top of page
  • Alistair Tait

The 72 Club: proof that golf can be quick

I was looking forward to experiencing the greatest feeling in golf today: my final tee shot in the 72 Club. I was due to make my 14th appearance in golf’s most unique club before the coronavirus cancelled the tournament for the first time since 1972.

Never heard of the 72 Club? It’s a club that proves golf doesn’t have to be slow.

The 72 Club does exactly what it says on the tin. A bunch of us get together every year and play 72 holes in two-balls in one day around lovely Littlestone Golf Club, a course perfect for quick play because tees are close to previous greens.

Everyone walks and carries their clubs. No trollies, carts, caddies. No ranger finders. It’s pure stroke play. Everything has to be holed out. The winner receives the Clare Antonia Challenge Cup; the rest of us are just happy to have survived another year.

Believe me, there’s no better feeling than that final tee shot after 71 holes of endurance. My back is usually tighter than a duck’s you know what, I'm acutely aware of my hamstrings, my feet are aching and parts of my body are chafing that I never knew chafed. I usually don’t care if the ball hits the fairway. I can see the clubhouse. I know a hot shower, fresh clothes and a meal awaits.


Last year my partner, Sean Murphy, and I teed off at 6:58am and finished at 8pm. We averaged 2:53 per round. We walked 21.5 miles. We would have been quicker, but we were the last of the nine two-balls, and were forced to take an hour and 28-minute lunch break.

There are players far quicker than me.

“The one thing we all have in common is that we hate slow play,” said Martin Watters, a 32-year 72 Club veteran. “This club proves that it doesn’t have to take four hours to play 18 holes, because we average between two hours and 10 minutes to two hours and 20 minutes per round for two balls.”

He and iron man Bryan O’Neill usually lead off. O’Neill knows all about playing quickly. He played in 47 consecutive competitions since the inaugural year of 1972. He couldn’t play last year because of a pinched nerve in his back. O’Neill’s original plan was to play in his 50th 72 Club at age 72. The 70 year old still plans to complete his half century before calling it a day.

I joined the 72 Club back in 1996 when then secretary Watters wrote to me asking if I wanted to write a feature on a group of nutters who played 72 holes in one day. One experience was all it took. I joined the madhouse. I would have played more than 13 times since my debut but work commitments sometimes got in the way.

The notion behind the most unique golf club in the world came about via a whim during a round of golf.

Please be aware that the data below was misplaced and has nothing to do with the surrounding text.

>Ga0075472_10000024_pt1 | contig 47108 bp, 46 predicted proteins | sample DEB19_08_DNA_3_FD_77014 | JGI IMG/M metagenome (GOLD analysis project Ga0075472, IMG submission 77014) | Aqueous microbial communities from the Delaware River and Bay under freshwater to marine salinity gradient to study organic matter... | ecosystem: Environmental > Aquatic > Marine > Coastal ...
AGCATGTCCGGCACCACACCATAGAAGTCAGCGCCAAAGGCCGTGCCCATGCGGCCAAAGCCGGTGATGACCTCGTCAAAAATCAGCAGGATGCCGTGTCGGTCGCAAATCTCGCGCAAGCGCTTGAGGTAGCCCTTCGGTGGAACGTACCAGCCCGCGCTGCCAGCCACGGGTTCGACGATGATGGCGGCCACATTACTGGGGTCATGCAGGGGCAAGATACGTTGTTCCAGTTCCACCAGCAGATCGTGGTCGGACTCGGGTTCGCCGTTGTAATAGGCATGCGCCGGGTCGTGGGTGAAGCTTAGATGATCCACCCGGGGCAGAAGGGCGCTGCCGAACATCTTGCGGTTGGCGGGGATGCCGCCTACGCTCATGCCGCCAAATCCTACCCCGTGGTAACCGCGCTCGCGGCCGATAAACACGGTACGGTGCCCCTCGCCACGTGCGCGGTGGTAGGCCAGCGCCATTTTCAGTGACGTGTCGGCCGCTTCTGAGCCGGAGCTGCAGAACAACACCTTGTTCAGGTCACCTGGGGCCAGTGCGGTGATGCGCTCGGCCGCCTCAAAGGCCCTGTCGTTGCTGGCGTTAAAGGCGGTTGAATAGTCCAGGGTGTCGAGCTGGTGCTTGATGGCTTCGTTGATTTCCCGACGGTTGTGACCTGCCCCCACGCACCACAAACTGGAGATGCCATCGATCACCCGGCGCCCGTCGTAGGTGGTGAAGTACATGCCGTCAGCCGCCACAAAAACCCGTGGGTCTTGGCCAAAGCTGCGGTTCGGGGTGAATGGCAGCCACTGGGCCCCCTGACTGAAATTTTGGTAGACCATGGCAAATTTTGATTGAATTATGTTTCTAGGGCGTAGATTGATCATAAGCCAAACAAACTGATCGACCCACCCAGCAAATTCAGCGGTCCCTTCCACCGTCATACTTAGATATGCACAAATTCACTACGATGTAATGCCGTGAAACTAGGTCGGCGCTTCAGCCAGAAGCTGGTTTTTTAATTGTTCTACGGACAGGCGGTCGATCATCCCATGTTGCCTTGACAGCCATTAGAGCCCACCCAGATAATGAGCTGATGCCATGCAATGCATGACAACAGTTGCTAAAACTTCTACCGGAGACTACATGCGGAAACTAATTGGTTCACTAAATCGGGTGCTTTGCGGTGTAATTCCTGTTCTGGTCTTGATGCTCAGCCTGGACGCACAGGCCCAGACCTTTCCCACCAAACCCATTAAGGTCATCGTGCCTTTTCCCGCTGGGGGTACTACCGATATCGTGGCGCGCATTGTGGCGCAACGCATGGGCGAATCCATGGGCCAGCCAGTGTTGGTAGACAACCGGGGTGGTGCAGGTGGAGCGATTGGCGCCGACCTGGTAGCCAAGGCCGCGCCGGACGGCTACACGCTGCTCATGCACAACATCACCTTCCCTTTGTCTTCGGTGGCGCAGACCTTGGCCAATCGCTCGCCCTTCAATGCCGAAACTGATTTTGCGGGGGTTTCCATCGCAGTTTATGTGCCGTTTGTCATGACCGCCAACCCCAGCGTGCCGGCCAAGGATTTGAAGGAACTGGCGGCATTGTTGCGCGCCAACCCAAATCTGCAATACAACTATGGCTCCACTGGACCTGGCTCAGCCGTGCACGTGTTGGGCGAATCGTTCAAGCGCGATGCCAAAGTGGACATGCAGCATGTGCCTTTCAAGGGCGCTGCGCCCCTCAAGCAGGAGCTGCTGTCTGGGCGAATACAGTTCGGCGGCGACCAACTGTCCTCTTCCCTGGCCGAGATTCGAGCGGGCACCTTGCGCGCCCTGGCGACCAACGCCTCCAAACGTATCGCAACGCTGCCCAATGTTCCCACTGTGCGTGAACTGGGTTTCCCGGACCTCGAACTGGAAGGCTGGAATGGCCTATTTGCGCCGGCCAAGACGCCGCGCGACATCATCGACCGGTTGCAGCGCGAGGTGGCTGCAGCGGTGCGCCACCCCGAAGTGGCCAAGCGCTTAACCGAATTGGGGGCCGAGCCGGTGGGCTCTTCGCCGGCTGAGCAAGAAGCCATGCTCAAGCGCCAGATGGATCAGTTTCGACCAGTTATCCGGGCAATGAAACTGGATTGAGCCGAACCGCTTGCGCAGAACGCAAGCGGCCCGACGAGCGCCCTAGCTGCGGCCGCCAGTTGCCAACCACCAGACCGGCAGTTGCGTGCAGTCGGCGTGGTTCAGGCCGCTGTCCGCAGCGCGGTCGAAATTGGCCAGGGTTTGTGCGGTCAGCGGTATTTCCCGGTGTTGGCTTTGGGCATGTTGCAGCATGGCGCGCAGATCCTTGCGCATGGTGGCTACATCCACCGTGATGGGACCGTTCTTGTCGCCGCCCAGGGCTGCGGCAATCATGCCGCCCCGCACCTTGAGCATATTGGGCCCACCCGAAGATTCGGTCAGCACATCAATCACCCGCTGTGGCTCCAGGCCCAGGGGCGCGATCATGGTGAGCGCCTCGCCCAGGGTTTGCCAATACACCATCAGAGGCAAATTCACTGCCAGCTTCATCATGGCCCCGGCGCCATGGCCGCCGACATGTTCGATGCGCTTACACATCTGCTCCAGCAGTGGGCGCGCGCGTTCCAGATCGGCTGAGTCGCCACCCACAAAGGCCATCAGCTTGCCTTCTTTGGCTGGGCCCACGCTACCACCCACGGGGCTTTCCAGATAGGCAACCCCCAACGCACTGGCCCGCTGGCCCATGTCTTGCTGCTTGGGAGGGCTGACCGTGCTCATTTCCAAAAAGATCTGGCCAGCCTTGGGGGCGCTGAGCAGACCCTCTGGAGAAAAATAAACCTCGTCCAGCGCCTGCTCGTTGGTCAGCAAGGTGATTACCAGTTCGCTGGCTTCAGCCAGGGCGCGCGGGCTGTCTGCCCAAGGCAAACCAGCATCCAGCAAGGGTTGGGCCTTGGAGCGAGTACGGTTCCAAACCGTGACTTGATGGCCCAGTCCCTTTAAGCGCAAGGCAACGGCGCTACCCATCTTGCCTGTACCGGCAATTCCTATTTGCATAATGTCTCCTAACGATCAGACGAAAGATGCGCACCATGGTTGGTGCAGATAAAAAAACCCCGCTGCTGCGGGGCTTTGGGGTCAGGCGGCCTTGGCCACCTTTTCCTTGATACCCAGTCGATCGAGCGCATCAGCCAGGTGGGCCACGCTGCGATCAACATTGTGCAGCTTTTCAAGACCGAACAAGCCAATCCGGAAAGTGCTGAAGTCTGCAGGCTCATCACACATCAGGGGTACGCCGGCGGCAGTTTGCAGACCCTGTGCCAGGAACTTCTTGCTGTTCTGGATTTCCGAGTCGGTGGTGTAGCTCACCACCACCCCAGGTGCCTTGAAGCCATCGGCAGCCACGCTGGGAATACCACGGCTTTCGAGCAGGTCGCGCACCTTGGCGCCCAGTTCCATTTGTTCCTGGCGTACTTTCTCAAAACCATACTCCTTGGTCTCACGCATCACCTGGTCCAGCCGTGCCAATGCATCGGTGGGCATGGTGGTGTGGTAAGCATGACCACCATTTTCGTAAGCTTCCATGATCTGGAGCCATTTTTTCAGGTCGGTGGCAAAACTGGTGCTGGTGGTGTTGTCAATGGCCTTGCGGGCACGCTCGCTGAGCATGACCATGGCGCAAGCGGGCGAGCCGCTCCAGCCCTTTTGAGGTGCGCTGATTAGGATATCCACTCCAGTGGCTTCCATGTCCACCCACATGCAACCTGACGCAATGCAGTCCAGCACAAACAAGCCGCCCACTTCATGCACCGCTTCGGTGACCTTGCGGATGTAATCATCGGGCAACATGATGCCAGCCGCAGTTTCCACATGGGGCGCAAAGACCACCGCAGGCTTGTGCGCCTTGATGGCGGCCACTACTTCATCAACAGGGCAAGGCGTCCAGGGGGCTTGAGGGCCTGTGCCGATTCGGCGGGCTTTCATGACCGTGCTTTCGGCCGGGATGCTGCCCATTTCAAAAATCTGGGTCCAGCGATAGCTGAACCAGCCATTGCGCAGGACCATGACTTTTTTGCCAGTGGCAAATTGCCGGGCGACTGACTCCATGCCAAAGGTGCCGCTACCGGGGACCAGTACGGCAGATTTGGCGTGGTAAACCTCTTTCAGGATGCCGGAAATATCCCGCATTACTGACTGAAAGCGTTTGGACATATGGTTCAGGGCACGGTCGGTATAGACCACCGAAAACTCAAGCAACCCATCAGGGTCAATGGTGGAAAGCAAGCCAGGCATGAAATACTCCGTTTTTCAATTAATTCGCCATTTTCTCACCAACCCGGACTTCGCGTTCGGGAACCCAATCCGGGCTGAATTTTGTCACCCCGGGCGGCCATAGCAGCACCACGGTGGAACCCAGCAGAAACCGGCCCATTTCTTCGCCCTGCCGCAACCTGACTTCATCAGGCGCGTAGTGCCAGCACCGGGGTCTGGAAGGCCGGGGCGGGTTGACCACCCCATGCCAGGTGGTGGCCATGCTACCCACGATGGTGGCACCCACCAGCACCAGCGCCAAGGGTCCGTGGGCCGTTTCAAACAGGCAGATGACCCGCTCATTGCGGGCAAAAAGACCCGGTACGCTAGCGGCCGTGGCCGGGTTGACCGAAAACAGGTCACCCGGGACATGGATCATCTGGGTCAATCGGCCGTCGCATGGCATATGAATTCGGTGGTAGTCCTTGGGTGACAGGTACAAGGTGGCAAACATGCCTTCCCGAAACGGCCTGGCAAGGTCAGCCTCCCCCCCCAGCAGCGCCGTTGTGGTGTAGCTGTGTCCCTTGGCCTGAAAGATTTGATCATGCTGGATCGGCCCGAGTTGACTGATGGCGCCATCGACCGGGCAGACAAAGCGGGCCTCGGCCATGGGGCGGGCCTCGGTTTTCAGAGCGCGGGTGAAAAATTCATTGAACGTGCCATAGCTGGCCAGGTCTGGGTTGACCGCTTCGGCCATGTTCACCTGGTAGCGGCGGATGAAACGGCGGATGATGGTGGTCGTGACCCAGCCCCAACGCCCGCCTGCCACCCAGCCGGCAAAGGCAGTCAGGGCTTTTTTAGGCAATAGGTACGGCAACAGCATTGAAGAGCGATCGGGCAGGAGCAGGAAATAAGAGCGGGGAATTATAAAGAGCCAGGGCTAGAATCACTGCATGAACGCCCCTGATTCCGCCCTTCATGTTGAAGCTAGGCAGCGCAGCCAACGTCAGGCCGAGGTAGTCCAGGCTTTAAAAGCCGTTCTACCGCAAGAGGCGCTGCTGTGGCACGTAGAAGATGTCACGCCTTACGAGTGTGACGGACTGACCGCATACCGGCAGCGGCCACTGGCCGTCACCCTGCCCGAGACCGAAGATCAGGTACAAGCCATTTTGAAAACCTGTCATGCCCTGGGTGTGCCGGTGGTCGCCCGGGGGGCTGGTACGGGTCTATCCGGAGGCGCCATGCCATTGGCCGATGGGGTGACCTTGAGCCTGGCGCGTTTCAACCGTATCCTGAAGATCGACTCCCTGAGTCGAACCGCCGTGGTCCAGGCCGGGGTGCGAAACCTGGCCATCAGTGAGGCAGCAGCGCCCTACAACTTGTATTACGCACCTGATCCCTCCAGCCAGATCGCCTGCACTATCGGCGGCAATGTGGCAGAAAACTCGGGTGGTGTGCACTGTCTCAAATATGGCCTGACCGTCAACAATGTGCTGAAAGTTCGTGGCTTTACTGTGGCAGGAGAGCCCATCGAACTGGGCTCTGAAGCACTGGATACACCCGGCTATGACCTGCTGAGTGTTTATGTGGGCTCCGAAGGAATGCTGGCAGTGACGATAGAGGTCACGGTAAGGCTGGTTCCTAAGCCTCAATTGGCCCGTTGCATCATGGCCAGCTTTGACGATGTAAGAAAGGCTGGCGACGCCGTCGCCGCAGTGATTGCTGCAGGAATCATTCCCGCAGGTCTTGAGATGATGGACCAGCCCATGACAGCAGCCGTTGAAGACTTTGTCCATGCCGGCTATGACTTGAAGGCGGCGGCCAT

“I was playing golf with my friend Graham Wilson, and as we were walking around I happened to mention that I used to play 72 holes in one day at Walton Heath (Surrey, England) as a youngster,” founder Trevor Barnes said. “Graham said he wouldn’t mind trying that one year, so I said I would set it up.”

In April 1972, Barnes and nine others, O’Neill among them, agreed to play 72 holes in one day at The Berkshire Golf Club and the 72 Club was born.

“I was quite convinced when I started this that it would run for a couple of years and then I’d be the only one playing,” Barnes said.

The club found a permanent home at former Open qualifying venue Littlestone in 1981.

I know of no other club of this sort that exists anywhere in the world. Despite my physical and mental condition after every tournament, it’s my favourite golf outing of the year.

It’s not for everyone, though.

As of last year, 56 players had made just one appearance. Steven Norrel is one of those. He made his debut alongside me in 2010. The seven handicapper from Eagle Marsh Golf Club in Coral Springs, Florida was gung ho the night before in the bar of the Broadacre Hotel in New Romney. After 48 holes, he had blisters on his feet and was hobbling about 30 yards behind up Littlestone’s 12th fairway.

“You guys are nuts,” he suddenly shouted.

I was worried he wouldn’t complete the fourth round, but he did before hobbling back to Florida never to be seen again.

At least PGA of America CEO Seth Waugh has stuck it out. The American was due to make his fourth appearance this year with son Clancy. However, he had his doubts on his debut.

“The third round is the hardest,” Waugh said. “That’s when you really wonder why you’re out there.”

O’Neill agrees. He says the hardest part is maintaining focus.

“The thing about playing 72 holes in one day is not to lose your concentration,” said O’Neill, a former 72 Club secretary. “In a normal round of golf you may lose your concentration over one shot or for half a hole, but in this event you can find yourself losing concentration for four or five holes. Sometimes you just lose track altogether. There are times when you get to the 25th hole and think ‘I’ve still got another 48 holes to go. What the hell am I doing out here?’”

I know that feeling. You need to psyche yourself up to play that third round after lunch, especially if you’ve played badly before lunch.

I wish I was out there today. I can’t wait until next year to experience the greatest feeling in golf one more time, to prove yet again that golf can be played quickly.

Photographs by Jason Livy.

Recent Posts

See All

It Pays To Listen To A Good Caddie

There were times reading The Secret Tour Caddie when I wondered if those running men’s professional golf should be replaced by people who perhaps know the professional game better. Those who caddie on

Can Pelley Secure His Golfing Legacy?

You have to wonder when Keith Pelley’s Road to Damascus moment occurred. That’s one thought after reading the outgoing European Tour chief executive’s comments in Dubai this week. “What I would like t


bottom of page